1st Quarter 2021 Commentary
by Boston Trust Walden
April 9, 2021
Stocks continued to march higher during the first quarter of 2021, as the S&P 500 Index gained 6.2%. The market’s performance was notable for the continuation of trends that emerged in the latter portion of 2020, namely investors incorporating expectations for an economic resurgence. The Russell 1000® Value Index, primarily comprised of companies in more cyclical sectors, outpaced the technology and communication services-heavy Russell 1000® Growth Index by over ten percentage points during the quarter. Meanwhile, small capitalization stocks, as measured by the Russell 2000® Index, again led all primary domestic indices during the period with a return of 12.7%. Prices of core economic commodities like oil and copper also increased by double digits.
Bond investors also priced in the economic rebound as yields on longer maturity securities moved significantly higher. In particular, the yield on the 10-year US Treasury bond rose by 0.83% to end the quarter at 1.74%. Bond prices, which move inversely with interest rates, declined during the quarter. As a result, the Bloomberg Barclays US Aggregate Bond Index registered its first quarterly loss in three years, and its largest since 1981.
A Change in Character
What a difference a year makes. At this time last year, fear abounded and the stock market had lost a third of its value in just 33 days amid the deep uncertainty brought on by the public health crisis and government-mandated activity restrictions. Quickly, however, and on the heels of unprecedented and extraordinary actions by both the Federal Reserve and Congress, investors regained confidence that the economy and corporate profits would eventually recover. Stocks began a sharp rebound led by companies judged to be beneficiaries of the everything-from-home environment and/or a post-pandemic new normal. This group included large technology firms as well as faster growing—yet not necessarily profitable—businesses.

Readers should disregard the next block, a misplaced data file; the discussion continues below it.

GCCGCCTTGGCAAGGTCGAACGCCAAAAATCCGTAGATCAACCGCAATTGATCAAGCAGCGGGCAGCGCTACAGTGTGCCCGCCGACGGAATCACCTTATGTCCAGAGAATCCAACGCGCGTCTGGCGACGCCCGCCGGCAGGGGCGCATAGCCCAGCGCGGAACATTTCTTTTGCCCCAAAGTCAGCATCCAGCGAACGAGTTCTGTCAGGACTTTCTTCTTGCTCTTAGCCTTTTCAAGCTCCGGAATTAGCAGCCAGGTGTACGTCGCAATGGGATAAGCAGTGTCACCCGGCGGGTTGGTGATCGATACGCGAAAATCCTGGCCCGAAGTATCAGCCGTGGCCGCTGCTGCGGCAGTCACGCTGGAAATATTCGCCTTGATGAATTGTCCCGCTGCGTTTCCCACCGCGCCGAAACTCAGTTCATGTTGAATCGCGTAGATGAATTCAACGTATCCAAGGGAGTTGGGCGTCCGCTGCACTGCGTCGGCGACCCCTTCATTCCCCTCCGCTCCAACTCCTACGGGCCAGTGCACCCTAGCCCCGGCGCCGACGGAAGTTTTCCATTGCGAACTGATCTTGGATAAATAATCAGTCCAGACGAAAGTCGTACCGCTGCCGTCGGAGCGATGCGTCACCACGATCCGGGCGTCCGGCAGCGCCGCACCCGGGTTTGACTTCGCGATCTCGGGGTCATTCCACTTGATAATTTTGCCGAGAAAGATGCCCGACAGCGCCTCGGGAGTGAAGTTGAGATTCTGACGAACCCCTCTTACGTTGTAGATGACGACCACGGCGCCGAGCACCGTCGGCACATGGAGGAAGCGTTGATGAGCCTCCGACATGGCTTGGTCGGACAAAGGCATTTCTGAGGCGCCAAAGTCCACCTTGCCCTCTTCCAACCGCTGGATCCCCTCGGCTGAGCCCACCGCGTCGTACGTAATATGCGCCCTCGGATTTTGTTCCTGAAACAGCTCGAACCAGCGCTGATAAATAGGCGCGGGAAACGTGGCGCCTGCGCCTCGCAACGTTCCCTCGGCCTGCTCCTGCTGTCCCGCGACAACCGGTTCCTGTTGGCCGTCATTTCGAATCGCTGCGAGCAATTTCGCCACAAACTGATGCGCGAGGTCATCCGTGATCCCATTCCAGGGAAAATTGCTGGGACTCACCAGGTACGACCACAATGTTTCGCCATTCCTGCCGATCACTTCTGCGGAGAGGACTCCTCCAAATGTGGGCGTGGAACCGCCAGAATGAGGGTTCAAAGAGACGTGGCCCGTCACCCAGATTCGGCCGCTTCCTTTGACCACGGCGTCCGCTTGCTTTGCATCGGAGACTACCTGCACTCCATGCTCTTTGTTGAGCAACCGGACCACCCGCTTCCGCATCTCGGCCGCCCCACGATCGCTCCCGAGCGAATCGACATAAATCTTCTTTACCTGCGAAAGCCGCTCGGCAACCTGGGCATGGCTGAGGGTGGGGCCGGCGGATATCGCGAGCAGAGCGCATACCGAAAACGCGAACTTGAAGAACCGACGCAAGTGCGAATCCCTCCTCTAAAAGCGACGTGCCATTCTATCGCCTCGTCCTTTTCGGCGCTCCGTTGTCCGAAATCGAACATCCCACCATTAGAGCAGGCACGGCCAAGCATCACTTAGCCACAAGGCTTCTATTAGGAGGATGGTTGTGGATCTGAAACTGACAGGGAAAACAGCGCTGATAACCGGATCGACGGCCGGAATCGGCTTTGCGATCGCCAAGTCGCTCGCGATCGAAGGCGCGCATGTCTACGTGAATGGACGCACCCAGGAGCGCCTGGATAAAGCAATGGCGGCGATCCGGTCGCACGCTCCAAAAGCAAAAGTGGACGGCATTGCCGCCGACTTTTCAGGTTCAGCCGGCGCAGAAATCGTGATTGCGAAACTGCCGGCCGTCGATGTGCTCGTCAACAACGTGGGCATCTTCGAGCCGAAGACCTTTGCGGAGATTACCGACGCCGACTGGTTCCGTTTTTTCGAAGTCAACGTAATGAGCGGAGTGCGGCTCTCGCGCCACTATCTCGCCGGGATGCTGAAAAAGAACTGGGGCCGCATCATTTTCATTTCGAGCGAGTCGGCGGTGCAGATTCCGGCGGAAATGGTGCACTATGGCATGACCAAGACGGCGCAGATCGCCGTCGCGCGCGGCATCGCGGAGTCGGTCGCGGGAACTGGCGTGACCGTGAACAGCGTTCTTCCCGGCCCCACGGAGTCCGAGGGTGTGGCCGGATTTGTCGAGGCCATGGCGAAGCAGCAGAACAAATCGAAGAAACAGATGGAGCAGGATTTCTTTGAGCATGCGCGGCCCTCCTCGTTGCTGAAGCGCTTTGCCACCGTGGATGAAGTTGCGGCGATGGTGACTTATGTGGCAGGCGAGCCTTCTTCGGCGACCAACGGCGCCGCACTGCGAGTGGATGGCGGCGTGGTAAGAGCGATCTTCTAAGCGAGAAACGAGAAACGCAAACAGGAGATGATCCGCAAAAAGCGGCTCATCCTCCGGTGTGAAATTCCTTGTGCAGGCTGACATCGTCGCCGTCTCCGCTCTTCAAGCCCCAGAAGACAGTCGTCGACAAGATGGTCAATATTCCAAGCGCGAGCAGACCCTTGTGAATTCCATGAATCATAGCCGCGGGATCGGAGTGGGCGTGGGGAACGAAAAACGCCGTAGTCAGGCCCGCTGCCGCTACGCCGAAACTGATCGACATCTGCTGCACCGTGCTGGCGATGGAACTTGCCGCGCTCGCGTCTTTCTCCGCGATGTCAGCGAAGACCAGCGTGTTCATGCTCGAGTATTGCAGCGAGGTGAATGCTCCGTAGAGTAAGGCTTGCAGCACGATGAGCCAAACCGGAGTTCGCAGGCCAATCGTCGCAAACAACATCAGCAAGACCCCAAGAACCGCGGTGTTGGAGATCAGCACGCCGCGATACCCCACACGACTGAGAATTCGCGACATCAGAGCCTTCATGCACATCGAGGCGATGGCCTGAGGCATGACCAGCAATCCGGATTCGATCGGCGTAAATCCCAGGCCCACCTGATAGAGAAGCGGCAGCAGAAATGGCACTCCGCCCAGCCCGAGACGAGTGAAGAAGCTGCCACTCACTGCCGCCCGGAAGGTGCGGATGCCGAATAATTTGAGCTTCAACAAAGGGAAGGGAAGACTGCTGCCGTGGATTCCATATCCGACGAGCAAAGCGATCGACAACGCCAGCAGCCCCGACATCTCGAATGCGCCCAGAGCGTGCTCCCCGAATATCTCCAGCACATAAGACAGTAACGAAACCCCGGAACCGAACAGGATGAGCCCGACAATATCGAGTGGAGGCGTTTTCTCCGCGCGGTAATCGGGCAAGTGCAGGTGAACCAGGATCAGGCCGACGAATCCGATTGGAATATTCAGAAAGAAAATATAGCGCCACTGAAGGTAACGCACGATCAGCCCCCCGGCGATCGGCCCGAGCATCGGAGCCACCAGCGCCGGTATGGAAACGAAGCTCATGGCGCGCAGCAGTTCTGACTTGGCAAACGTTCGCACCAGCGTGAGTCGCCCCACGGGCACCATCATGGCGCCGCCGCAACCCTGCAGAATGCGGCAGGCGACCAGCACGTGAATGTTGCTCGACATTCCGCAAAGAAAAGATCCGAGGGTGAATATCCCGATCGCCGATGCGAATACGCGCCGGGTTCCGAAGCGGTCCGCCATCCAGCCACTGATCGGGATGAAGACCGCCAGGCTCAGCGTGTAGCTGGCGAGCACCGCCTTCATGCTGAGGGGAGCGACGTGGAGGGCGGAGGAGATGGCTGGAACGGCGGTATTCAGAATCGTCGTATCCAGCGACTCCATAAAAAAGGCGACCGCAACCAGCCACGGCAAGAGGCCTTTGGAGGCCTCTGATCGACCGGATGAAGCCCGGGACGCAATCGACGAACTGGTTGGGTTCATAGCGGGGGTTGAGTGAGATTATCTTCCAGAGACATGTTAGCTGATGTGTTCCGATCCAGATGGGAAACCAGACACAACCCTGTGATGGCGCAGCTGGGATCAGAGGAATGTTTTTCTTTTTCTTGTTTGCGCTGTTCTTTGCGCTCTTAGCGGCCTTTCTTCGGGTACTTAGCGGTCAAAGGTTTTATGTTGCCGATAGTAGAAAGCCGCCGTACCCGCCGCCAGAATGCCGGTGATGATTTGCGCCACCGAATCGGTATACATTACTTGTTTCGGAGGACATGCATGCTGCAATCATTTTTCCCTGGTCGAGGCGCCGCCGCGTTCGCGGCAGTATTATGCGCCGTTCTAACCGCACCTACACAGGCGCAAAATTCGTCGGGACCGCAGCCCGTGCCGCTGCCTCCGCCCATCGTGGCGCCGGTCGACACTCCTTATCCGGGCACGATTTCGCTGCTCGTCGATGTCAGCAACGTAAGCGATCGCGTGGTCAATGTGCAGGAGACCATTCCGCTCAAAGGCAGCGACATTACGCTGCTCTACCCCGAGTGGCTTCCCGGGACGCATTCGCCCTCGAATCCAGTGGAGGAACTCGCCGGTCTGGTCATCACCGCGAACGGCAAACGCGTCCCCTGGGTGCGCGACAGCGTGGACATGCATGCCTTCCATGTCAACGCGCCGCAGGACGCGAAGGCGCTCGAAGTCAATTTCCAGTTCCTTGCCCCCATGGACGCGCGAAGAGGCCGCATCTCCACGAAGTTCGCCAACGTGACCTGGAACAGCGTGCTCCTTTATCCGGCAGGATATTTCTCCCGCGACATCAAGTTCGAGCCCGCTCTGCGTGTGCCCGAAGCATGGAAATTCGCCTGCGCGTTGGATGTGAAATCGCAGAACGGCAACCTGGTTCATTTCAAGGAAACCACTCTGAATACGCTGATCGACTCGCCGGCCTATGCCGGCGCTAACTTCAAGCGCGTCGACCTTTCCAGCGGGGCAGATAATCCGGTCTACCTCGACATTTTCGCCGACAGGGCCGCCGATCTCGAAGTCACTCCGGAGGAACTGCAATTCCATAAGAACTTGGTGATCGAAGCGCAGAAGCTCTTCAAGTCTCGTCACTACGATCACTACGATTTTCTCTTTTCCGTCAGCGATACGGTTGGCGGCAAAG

Those market dynamics largely remained in place until the fall. The latter part of the year brought positive news regarding multiple vaccine candidates as well as the culmination of a highly charged election season concluding with a Democratic sweep of Congress and the White House. These developments set the stage for a quicker-than-expected economic reopening and a larger-than-expected stimulus, which together provided a catalyst for a change in the market’s character. So-called “old economy” stocks in the banking, industrial, and energy sectors began to lead the way, while previous market leaders slowed their ascent; many faster growing companies saw their speculative valuations contract. Additionally, stocks of economically sensitive smaller capitalization companies outpaced the stocks of larger firms.
Sector Return Source: Bloomberg. Index Return Sources: Russell 1000® (Broad Market Index), Russell 1000® Value (Value Index), Russell 1000® Growth (Growth Index), and Russell 2000® (Small Cap Index).
Further developments in 2021 have buttressed investors’ burgeoning economic confidence and supported a continuation of the broad market rise. Though COVID-19 infection rates remain stubbornly high and virus variants are a concern, accelerating vaccine distribution efforts have provided some promise that a return to more normal activities is drawing near. Yet the passing of the Biden Administration’s American Rescue Plan Act may figure even more prominently in investors’ minds. The $1.9 trillion stimulus package will provide additional fuel for the economic recovery, and economists now anticipate an economic boom. Partially by way of 2020’s contraction, year-over-year GDP growth in the high single digits is expected for 2021. This would mark the largest annual increase in GDP since 1984.